In finance, a liability is an obligation. This obligation legally binds you to another entity – either an individual or company for the means of settling a debt. When you hear that some is liable for a debt it means that they are responsible and obligated to pay that debt. One may also be liable for paying a debt or damages according to a settlement. The damages are usually due committing a wrongful act.
For example, if person A gets into a motor vehicle accident and hits person B in his or her car then person A is liable for the damages that were incurred due to the car accident. Person A must pay to have person B’s car replaced or have the damages repaired.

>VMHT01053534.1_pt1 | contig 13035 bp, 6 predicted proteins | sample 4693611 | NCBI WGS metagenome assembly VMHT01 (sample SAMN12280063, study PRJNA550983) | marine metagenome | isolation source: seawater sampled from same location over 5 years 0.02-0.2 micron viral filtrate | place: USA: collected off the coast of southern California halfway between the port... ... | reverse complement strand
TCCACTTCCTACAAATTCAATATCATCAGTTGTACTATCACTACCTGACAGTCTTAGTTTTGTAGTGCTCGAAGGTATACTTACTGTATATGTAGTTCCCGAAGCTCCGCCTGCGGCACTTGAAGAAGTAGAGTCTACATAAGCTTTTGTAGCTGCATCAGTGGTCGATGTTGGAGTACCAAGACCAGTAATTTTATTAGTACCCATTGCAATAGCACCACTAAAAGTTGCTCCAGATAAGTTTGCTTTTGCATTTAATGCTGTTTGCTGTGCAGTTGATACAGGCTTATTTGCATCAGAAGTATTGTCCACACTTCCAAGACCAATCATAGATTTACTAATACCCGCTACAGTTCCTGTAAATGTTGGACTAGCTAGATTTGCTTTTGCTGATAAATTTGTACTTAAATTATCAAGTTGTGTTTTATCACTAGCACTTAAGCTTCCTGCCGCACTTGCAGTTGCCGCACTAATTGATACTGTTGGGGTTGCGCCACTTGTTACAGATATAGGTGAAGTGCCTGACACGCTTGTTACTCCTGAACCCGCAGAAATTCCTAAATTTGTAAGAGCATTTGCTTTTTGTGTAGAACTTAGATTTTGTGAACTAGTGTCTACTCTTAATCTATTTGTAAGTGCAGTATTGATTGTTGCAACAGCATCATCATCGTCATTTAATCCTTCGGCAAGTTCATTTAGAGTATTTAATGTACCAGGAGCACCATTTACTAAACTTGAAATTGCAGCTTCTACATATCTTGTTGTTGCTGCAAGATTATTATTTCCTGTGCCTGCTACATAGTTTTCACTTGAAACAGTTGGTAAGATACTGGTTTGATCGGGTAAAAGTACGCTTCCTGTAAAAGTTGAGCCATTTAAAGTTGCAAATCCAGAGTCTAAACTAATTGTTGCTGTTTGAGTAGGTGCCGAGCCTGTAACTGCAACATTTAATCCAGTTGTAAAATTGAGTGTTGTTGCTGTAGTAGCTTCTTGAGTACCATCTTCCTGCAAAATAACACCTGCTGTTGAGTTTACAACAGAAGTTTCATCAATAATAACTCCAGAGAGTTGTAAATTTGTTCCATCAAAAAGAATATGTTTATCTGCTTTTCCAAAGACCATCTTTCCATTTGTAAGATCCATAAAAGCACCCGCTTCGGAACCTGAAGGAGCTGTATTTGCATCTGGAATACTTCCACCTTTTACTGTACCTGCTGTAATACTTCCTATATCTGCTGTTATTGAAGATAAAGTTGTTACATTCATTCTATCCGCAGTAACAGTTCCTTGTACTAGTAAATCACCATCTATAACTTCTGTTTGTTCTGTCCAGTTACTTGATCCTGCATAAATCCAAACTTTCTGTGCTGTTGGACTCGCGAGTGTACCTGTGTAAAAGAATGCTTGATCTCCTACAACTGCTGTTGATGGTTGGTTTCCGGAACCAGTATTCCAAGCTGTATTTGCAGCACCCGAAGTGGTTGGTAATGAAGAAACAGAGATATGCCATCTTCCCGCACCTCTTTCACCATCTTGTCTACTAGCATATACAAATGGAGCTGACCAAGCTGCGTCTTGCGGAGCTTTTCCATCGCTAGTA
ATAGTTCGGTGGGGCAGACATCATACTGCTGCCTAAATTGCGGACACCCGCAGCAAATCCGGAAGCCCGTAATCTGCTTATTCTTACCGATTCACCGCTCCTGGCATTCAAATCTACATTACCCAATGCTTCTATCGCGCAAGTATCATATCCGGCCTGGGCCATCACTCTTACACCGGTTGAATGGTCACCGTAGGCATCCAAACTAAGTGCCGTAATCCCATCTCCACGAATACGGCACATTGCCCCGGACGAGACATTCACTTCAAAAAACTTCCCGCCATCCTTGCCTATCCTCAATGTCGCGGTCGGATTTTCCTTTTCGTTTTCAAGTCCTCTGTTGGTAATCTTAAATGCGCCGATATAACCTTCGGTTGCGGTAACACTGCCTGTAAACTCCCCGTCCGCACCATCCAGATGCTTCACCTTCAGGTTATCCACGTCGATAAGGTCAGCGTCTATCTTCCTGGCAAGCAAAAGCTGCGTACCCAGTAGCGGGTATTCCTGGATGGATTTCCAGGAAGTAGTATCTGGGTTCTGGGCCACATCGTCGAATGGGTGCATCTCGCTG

With companies, a liability is noted on the balance sheet and it can include accounts payable, taxes, wages, accrued expenses and deferred revenues. In the case of current liabilities, they are usually debts that are to be paid within one year. Long-term liabilities are debts that are to be paid over a longer period of time as settled upon between the two parties.
Liabilities in accounting do not need to be legally enforceable. But they can be based on equitable obligations or constructive obligations. Equitable obligations are duties based on moral or ethical considerations. However, a constructive obligation means an obligation that can be concluded from a series of facts related to a particular situation as opposed to an obligation tied to a contract.